Georgia was a holiday destination in the Soviet era, and many of its old attractions continue to draw crowds, from its Black Sea beach resorts and alpine ski slopes to the flavorful, herb-filled cuisine and national love of wine, which have earned write-ups in glossy travel and food magazines. For another set, who in earlier years might have been found in post-Soviet Berlin or Prague, the draw is Tbilisi’s grungy nightlife scene.
Most of Georgia’s visitors are from nearby countries like Armenia, Turkey, and Russia, but Georgia has also acquired a certain cachet among Americans and European travelers.
By February 2020, tourism was so vital to the Georgian economy that, when Natia Turnava, minister of Economy and Sustainable Development, was asked about the idea of creating a tourism ministry, she half-jokingly responded that such a ministry would simply replace her own: “Our tourism industry is developing so much that it would be much better to be a tourism ministry than the Ministry of Economy—I personally welcome that.”
Just a month later, on 18 March 2020, Georgia closed its borders to international travelers. On 31 March the country implemented a series of stringent nationwide lockdown measures, including a 9 p.m. curfew and a ban on gatherings of three or more people. Violations were punished with heavy fines.
Also included in the restrictions was the shutdown of all public transportation, including Tbilisi’s metro system, which ordinarily has a daily ridership in the hundreds of thousands and is essential to the city’s functioning.
For a memorable week in April, the government even went so far as to ban all private vehicle traffic, transforming downtown Tbilisi into a kind of shortlived car-free urban utopia. Cyclists and roller skaters spent the gorgeous spring days outside, sharing the normally polluted streets with strolling families. Most seemed to be wearing masks.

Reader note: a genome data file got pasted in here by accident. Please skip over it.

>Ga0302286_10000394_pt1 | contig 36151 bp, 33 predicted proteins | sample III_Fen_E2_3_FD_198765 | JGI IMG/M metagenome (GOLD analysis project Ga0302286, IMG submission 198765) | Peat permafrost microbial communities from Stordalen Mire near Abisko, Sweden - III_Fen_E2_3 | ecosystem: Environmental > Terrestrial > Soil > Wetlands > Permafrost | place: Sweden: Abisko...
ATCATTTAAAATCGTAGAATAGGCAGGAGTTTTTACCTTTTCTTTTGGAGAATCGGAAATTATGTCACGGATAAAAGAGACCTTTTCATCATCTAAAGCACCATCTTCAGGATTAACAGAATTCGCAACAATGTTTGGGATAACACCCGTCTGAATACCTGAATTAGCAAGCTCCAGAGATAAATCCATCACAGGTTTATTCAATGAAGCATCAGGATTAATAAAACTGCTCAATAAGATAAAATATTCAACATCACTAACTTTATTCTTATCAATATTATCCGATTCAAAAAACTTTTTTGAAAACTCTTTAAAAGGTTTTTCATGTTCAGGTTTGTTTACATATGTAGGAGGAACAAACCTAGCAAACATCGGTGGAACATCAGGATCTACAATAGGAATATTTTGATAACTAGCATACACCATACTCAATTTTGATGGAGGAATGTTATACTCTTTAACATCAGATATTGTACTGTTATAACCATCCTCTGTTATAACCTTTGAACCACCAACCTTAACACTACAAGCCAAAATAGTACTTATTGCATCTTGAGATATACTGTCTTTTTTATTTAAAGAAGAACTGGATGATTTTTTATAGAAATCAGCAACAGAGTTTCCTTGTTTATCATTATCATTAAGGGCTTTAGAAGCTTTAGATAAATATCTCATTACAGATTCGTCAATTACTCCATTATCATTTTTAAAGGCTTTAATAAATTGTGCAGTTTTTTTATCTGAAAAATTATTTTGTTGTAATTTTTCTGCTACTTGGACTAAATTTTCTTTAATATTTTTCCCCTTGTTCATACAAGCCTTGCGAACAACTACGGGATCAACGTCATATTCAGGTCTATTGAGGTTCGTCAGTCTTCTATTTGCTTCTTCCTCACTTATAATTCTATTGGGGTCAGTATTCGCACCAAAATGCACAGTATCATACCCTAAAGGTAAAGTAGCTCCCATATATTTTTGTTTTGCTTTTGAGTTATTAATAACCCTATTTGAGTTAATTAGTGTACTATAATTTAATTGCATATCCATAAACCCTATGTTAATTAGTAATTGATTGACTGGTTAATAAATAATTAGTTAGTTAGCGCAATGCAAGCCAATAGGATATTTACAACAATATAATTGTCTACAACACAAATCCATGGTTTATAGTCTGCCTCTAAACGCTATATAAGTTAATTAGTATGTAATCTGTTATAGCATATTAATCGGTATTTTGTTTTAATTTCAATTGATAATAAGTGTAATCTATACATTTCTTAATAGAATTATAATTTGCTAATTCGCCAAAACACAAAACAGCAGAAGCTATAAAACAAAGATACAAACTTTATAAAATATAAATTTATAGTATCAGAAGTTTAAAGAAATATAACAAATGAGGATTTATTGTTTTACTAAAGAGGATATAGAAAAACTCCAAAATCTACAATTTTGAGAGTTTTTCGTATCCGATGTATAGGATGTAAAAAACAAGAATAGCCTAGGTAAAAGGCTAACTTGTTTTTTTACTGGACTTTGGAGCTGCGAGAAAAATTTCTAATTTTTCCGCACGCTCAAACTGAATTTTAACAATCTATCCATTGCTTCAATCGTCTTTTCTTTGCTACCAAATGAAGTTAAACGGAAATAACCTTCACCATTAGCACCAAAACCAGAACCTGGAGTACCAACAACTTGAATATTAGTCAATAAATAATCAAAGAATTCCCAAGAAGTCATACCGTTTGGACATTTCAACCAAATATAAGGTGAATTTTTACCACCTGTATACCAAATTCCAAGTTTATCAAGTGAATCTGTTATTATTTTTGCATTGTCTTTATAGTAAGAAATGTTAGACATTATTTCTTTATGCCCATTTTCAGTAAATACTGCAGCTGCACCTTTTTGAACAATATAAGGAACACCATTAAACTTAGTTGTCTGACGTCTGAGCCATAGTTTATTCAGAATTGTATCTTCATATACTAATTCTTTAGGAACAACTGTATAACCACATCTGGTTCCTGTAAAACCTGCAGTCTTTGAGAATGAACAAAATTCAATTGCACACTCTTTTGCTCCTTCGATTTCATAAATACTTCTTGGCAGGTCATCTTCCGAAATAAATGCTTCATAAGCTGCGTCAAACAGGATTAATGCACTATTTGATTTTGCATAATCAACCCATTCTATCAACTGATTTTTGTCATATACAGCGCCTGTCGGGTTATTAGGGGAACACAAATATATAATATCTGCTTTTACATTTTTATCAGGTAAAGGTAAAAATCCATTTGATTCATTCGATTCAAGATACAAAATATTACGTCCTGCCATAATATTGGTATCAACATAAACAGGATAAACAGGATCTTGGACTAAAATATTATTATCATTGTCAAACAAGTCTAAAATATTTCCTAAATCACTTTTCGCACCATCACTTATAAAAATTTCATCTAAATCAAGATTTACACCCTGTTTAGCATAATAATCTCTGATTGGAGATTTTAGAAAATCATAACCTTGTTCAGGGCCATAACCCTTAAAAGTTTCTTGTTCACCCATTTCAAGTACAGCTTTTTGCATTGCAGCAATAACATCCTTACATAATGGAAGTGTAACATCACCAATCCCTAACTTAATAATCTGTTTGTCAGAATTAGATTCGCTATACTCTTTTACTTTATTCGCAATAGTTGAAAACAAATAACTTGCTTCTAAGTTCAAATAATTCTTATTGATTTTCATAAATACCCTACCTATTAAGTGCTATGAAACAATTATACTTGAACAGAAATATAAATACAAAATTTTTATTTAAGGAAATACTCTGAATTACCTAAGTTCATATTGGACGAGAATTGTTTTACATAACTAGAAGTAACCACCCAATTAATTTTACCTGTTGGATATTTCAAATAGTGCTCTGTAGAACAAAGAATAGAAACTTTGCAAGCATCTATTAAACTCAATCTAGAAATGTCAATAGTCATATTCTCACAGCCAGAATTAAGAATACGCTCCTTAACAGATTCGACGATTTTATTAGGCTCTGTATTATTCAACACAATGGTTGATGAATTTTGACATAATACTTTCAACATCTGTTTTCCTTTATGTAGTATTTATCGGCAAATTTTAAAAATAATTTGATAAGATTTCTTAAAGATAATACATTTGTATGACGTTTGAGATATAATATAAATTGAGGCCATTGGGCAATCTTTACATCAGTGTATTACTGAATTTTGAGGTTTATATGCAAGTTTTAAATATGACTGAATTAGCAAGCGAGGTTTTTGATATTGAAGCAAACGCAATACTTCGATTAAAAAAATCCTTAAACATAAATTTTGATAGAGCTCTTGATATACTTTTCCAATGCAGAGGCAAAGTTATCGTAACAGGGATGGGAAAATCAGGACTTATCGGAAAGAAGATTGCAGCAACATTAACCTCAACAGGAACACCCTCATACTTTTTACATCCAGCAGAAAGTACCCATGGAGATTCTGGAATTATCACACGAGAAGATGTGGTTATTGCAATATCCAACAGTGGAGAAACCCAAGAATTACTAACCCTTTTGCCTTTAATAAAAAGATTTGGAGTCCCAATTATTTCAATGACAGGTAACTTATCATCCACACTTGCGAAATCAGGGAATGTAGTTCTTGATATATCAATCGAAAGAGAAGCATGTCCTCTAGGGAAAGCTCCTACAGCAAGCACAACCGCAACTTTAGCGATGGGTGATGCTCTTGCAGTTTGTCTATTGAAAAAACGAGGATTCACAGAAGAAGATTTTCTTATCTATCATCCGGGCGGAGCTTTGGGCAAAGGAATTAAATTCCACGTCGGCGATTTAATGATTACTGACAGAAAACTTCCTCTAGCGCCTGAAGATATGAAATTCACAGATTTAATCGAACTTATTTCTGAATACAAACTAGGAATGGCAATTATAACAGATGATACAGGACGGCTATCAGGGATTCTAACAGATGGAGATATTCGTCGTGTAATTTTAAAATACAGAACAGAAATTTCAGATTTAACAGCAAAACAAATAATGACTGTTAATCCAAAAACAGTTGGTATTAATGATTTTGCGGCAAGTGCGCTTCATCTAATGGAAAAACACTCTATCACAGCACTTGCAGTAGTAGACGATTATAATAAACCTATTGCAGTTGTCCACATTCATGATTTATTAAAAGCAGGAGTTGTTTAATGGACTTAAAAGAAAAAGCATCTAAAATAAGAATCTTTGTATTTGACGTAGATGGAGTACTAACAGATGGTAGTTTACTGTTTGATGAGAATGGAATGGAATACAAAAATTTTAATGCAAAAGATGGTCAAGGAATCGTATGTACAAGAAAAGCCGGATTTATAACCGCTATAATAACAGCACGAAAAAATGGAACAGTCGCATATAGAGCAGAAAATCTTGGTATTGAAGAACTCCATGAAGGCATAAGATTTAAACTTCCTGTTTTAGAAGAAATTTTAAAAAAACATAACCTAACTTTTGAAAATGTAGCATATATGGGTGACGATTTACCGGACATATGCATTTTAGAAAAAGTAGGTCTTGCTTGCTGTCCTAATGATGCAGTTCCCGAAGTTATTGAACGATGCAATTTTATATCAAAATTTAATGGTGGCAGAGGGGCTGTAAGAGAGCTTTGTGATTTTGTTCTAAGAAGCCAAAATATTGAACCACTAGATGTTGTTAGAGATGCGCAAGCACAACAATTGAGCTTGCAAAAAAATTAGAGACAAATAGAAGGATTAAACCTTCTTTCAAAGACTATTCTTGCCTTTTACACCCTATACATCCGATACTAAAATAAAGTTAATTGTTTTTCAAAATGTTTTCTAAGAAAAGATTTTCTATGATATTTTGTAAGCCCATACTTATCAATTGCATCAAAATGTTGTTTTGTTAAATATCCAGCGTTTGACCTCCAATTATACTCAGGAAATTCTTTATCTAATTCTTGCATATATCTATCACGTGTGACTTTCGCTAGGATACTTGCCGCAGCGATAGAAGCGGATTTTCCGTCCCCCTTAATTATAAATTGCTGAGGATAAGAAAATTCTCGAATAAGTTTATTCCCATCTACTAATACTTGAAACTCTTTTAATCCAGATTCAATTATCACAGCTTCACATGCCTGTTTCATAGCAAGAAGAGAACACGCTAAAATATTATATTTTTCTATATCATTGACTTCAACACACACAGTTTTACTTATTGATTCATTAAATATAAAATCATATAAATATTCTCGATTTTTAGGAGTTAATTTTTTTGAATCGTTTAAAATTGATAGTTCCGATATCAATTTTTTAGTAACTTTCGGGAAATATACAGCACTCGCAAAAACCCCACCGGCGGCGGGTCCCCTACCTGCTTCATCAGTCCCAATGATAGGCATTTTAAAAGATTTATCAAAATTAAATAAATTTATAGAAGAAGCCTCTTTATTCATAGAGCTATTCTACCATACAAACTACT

The loss of affordable transportation added an extra financial burden for Prospero’s Books. Megrelishvili-Johnson paid for her employees to commute via taxi, but every night, rideshare prices reliably spiked as the curfew approached. “If I have to pay five lari [$1.50] for my employee to come to the bookstore, for the same distance in the evening it cost 23 lari,” she said. The subway fare in Tbilisi is 50 tetri, or 15 cents.
From Covid-19 success story to the world’s worst infection rates
On its face, the idea of social distancing in the land of the supra (the ritualized, wine-soaked dinner that is a touchstone of Georgian identity) sounds like an absurdity. Georgians famously pride themselves on their nation’s culture of hospitality and communion.
But at least in the early months, the Covid-19 restrictions keeping normally hyper-social Georgians apart from each other were largely obeyed. The combination of border closures and lockdown policies helped keep coronavirus infections and deaths remarkably low for the first half of 2020, winning Georgian Dream plaudits for its scientifically informed approach to managing the virus—and ultimately ensuring its popularity through the disputed October parliamentary elections.
A trio of epidemiologists advising the government, nicknamed the “Three Musketeers” in the Georgian press, achieved near-celebrity status for their perceived successes against the pandemic.
Case numbers stayed low for a few months after the first lockdown was lifted in May. A small number of tourists was permitted entry beginning in July. Eventually the sweltering late summer heat drove cooped-up Tbilisi residents to the Black Sea coast, where they let their guard down and adherence to restrictions was lax. The first major spike occurred at the end of August in Batumi, Georgia’s second largest city, a casino town and seaport.